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Non-pollinating fig wasps

(Life; Embryophyta (plants); Angiospermae (flowering plants); Eudicotyledons; Order: Rosales; Family: Moraceae; Genus: Ficus)

Interaction of figs and fig wasps

Besides the pollinators there is a suite of non-pollinating fig wasps that also breed in the fig, but which play no role in the pollination process. From the fig’s perspective they are unwanted interlopers. In Africa, as many as 30 species of non-pollinating fig wasp can be associated with a particular fig tree species, as in Ficus thonningii, but more commonly three to fifteen species are associated with each fig species. One group of non-pollinators also enter the fig for egg-laying, and exhibit parallel morphological adaptations to those of the pollinators for easing their passage through the ostiole. Most of the non-pollinators, however, lay eggs by inserting their ovipositor through the fig wall from the outside of the fig. These wasps often have extremely long “tails” (external ovipositors)  the length of which has been evolutionarily determined by wall thickness of their host fig species. Fig size varies tremendously across species, and ranges from smaller than a marble to as large as a tennis ball.


SYCOECINAE: Philocaenus a gall forming non-pollinator that enters the fig through the ostiole to lay eggs.


OTITESELLINAE: Otitesella a gall forming non-pollinator that lays eggs through the fig wall. The ovipositor is concealed within the abdomen.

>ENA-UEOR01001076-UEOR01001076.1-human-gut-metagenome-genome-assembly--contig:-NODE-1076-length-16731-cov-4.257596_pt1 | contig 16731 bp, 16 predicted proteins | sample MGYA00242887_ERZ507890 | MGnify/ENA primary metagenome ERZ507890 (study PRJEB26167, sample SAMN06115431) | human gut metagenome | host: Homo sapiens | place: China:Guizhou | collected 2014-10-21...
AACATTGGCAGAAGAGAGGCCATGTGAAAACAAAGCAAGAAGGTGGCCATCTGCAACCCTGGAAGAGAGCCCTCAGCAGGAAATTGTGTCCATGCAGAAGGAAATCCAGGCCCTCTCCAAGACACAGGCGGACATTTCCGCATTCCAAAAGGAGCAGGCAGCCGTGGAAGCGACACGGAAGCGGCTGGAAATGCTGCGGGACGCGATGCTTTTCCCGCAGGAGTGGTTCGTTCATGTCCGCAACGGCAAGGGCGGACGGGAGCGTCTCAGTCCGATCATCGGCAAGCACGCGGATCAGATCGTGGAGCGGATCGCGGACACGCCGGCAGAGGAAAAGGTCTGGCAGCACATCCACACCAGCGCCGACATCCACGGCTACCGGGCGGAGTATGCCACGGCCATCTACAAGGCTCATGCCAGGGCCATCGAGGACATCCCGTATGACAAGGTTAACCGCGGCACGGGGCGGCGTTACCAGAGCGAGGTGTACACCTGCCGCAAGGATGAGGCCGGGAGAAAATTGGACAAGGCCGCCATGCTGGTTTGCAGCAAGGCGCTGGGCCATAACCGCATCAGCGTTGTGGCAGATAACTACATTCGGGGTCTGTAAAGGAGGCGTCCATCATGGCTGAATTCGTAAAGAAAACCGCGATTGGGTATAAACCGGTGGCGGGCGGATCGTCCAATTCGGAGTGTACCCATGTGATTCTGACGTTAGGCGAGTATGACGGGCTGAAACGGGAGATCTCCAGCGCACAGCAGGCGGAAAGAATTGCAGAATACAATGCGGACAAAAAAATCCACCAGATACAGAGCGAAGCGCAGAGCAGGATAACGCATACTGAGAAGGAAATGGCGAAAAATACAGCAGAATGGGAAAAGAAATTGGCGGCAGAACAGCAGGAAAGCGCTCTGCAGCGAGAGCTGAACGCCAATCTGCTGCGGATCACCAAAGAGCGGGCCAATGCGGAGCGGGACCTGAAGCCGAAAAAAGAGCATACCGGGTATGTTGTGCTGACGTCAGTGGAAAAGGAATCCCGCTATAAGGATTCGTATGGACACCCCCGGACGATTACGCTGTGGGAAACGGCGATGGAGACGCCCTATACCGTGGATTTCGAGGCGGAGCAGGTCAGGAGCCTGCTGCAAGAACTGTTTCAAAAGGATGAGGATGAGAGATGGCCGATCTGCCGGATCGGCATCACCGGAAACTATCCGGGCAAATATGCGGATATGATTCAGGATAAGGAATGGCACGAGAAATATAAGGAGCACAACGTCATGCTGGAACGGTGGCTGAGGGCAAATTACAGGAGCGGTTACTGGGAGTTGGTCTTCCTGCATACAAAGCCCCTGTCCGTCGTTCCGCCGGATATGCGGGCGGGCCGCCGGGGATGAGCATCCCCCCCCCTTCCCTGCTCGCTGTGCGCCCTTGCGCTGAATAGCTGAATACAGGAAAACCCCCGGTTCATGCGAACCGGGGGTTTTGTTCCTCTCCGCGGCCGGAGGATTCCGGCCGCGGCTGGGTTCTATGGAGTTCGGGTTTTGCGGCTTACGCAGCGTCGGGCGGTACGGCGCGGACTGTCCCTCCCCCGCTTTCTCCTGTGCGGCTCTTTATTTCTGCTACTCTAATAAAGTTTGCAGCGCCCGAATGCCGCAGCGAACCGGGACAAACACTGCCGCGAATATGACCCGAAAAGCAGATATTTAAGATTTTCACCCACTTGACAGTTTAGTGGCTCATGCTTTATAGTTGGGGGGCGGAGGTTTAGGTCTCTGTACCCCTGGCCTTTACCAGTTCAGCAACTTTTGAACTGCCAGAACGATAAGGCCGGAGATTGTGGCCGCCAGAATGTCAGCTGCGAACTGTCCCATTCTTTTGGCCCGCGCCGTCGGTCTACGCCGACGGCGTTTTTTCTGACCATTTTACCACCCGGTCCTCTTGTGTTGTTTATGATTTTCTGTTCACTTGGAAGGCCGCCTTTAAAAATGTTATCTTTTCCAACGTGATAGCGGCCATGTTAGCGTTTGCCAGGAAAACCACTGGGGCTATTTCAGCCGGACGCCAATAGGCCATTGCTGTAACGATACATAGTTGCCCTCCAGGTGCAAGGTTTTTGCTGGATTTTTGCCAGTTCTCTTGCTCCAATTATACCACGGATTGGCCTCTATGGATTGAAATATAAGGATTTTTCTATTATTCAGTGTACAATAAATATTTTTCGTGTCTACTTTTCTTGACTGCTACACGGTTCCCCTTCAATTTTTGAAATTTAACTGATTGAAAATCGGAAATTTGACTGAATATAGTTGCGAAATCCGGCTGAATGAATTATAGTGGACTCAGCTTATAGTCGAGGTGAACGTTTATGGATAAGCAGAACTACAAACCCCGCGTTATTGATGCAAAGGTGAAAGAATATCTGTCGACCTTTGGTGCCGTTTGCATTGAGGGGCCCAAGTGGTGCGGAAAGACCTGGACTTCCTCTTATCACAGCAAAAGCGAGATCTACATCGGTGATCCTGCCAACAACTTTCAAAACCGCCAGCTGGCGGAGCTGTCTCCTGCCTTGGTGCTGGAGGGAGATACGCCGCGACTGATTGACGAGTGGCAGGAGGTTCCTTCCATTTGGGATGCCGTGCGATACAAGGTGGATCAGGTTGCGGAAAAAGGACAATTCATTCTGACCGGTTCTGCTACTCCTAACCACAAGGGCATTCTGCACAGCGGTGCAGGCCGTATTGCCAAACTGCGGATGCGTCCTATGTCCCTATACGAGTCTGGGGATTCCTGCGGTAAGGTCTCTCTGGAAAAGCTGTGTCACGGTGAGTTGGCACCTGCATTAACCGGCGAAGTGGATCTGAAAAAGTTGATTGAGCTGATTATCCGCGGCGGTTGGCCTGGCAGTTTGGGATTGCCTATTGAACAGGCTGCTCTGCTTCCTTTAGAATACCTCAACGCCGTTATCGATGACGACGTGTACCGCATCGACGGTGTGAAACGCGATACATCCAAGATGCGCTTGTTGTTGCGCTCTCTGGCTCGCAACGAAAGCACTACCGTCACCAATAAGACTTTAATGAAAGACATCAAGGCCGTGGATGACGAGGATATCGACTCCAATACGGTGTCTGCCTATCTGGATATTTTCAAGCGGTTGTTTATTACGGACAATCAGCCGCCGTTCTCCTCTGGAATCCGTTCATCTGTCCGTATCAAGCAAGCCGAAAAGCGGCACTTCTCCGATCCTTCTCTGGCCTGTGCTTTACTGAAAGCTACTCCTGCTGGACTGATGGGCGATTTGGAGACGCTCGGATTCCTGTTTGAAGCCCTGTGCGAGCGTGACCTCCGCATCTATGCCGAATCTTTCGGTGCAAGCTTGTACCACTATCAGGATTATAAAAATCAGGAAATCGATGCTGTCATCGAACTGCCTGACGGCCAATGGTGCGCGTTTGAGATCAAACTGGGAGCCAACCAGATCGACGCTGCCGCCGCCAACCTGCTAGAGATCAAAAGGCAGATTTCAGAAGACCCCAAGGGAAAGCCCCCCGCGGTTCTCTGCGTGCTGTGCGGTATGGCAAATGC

SYCORYCTINAE: Parasitoid or inquiline non-pollinators that lay eggs through the fig wall.



Sycophaginae: Gall forming non-pollinators that lay eggs through the fig wall early in fig development.

Epichrysomallinae: Gall forming non-pollinators that lay eggs through the fig wall early in fig development.


Eurytomidae: Parasitoids of Epichrysomallinae laying their eggs through the fig wall.




How the mutualism is maintained


Illustrations and photographs © Simon van Noort (Iziko Museums of South Africa).

Web authors Simon van Noort (Iziko South African Museum)

and Jean-Yves Rasplus (INRA, France)


Citation: van Noort, S. & Rasplus, JY. 2024. Figweb: figs and fig wasps of the world. URL: www.figweb.org(Accessed on <day-month-year>).

Copyright 2004-2024 Iziko Museums of South Africa

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